Theme Upgrades: Explained

Written by Mark Forrester on March 22, 2011 Product news.

With an ever-growing theme catalog, as well as continued improvements and new features being added to our themes and the WooFramework, it can sometimes become a task in and of itself to check your theme regularly and make sure you’re using the latest version (which is, ofcourse, preferred). What if there was an automated solution that notified you when an upgrade became available and easily upgraded your theme to the latest version?

Here in lies the conversation…

As I’m sure you’ve all seen, WordPress has a neat “Updates” screen which allows for the upgrading of your themes and plugins, as well as WordPress itself, through a neat and automated interface. Through our popular WooIdeas forum, we’ve received a thread regarding theme updates and would like to delve into this further. A quick warning, folks: This may get technical. 😉

WordPress has a built-in theme upgrader, which downloads, unzips and installs the theme into the necessary place. Great! So all the functionality’s there? Not entirely. There’s one key factor to take note of here: it overwrites all the theme files. This is where the discussion deepens. When it comes to using or upgrading a WooTheme, our ethos is to make our themes easy to customise to the liking of the user. This includes modifying any of the theme’s files to suit. Hold on, but the upgrader overwrites all my files?!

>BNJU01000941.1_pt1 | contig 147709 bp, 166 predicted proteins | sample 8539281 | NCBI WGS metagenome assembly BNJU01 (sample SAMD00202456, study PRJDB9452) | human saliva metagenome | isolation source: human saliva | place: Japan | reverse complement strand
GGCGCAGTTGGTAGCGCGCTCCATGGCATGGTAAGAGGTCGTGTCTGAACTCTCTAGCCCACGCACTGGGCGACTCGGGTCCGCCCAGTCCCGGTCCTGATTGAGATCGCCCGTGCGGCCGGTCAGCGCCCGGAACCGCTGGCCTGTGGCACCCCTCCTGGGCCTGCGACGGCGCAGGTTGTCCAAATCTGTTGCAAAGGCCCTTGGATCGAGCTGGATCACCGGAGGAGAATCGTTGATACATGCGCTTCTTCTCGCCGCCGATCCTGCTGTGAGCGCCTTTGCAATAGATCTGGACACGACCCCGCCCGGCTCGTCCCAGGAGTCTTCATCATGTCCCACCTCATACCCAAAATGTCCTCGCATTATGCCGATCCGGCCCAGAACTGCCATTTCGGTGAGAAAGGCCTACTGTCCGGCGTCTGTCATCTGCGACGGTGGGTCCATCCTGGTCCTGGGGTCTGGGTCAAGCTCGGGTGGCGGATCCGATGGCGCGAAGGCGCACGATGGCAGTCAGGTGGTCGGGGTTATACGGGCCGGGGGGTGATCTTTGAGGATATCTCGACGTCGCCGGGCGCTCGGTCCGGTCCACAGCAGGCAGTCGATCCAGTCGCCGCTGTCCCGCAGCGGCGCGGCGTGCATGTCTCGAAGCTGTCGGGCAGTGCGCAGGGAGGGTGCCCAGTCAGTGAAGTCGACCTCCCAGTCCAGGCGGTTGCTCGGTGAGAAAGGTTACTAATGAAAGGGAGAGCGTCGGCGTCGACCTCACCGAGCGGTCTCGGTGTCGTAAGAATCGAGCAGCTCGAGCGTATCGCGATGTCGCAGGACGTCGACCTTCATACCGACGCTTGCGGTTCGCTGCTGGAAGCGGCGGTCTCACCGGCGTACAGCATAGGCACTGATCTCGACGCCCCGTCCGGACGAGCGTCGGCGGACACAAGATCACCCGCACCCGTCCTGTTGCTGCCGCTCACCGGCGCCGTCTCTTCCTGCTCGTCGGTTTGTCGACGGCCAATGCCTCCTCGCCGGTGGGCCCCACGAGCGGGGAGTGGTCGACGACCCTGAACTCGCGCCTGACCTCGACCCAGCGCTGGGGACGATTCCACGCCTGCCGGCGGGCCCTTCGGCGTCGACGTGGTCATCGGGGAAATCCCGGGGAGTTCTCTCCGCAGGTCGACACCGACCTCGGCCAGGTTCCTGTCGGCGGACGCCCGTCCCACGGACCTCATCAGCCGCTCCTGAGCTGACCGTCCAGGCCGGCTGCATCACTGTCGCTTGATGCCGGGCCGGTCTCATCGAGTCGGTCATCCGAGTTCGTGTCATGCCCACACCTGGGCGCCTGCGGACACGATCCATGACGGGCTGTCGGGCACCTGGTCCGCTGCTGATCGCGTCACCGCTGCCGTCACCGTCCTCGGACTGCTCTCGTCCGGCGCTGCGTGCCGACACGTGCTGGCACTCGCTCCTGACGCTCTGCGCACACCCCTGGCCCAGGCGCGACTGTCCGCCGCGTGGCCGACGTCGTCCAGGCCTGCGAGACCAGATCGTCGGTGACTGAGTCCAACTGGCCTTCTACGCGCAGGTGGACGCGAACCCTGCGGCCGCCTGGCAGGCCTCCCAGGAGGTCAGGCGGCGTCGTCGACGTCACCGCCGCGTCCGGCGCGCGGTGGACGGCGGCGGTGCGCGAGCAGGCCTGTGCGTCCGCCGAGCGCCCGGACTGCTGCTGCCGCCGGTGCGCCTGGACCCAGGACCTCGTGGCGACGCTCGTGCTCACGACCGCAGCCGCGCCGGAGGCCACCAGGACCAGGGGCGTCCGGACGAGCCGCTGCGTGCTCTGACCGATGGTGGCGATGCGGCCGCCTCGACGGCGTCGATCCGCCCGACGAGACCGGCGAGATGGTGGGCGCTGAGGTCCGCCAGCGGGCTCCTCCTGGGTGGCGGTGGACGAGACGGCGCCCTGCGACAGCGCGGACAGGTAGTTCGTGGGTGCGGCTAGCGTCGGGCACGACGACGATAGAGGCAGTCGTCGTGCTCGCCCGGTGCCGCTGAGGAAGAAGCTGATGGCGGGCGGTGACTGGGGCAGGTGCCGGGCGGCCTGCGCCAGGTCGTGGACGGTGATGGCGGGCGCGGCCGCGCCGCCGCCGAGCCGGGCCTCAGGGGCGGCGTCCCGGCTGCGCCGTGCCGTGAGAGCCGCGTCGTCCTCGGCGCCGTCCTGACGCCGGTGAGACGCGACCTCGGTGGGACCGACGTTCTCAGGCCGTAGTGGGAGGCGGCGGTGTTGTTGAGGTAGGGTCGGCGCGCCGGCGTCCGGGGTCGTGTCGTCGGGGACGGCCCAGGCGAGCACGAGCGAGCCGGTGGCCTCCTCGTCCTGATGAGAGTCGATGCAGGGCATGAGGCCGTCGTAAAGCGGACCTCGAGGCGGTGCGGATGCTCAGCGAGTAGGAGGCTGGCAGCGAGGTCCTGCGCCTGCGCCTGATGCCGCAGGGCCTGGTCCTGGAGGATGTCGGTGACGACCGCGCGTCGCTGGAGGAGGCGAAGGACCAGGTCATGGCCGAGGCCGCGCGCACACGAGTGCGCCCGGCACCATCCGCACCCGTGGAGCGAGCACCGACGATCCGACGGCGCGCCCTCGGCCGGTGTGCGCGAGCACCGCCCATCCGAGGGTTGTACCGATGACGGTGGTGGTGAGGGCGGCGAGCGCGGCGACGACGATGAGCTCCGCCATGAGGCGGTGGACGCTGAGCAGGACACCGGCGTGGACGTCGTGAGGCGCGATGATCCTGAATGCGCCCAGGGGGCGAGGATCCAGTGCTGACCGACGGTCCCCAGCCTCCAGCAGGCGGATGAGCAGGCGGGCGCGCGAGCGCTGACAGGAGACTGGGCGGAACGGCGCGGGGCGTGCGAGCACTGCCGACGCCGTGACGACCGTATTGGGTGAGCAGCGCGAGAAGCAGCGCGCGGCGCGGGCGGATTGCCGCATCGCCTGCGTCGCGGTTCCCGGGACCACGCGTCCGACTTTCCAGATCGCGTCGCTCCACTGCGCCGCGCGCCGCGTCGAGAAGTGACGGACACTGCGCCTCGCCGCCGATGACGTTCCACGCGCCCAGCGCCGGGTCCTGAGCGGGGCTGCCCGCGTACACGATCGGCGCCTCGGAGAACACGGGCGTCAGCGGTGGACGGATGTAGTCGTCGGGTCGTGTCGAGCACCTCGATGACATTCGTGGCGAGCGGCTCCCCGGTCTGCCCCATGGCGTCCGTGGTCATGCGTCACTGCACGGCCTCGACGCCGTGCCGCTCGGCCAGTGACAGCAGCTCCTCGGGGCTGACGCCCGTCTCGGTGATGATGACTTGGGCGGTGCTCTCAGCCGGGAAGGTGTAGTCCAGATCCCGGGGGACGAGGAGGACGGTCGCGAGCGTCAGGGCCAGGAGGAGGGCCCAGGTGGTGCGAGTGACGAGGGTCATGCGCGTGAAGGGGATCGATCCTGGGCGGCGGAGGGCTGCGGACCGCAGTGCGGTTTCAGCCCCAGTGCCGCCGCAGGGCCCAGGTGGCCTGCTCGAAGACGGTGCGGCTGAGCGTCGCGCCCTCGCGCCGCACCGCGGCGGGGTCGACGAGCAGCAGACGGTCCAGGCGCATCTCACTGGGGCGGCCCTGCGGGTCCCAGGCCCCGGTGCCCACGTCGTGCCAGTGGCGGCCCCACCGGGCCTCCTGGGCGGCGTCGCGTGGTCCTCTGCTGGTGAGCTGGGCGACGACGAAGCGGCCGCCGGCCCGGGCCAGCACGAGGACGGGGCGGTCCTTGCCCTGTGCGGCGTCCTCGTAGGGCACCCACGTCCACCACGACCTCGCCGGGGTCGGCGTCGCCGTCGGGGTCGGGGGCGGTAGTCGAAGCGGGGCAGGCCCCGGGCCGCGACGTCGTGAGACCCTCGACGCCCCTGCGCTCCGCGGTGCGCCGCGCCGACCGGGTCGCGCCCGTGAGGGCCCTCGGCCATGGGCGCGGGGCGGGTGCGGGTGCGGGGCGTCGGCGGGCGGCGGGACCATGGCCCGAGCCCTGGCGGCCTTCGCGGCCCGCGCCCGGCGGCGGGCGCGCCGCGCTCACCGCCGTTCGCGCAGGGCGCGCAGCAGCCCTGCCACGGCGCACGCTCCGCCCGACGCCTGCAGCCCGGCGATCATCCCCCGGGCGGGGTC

With the many different ways the WooCommunity uses our themes, creating an integrated theme upgrader that overwrites all files would be an ideal solution for some, but the completely incorrect solution for many others. WooInstaller makes use of the theme upgrader, offering two options: overwrite your theme or create a new copy of the selected theme. These options fall in line with the workings of the theme upgrader, while also allowing greater freedoms to our users in that their files are preserved for making changes, moving files around and testing out themes they’ve just purchased.

As can be seen, the topic of automatic WooTheme upgrades is one that requires much fleshing out and discussion. If you have thoughts on this, please post your comments on the thread on WooIdeas. We’re excited to hear what you have to say on this.

Download the WooInstaller here.
cta-banner-10-product-page-v2_2x

8 Responses

  1. Gavin Botica
    March 22, 2011 at 2:08 pm #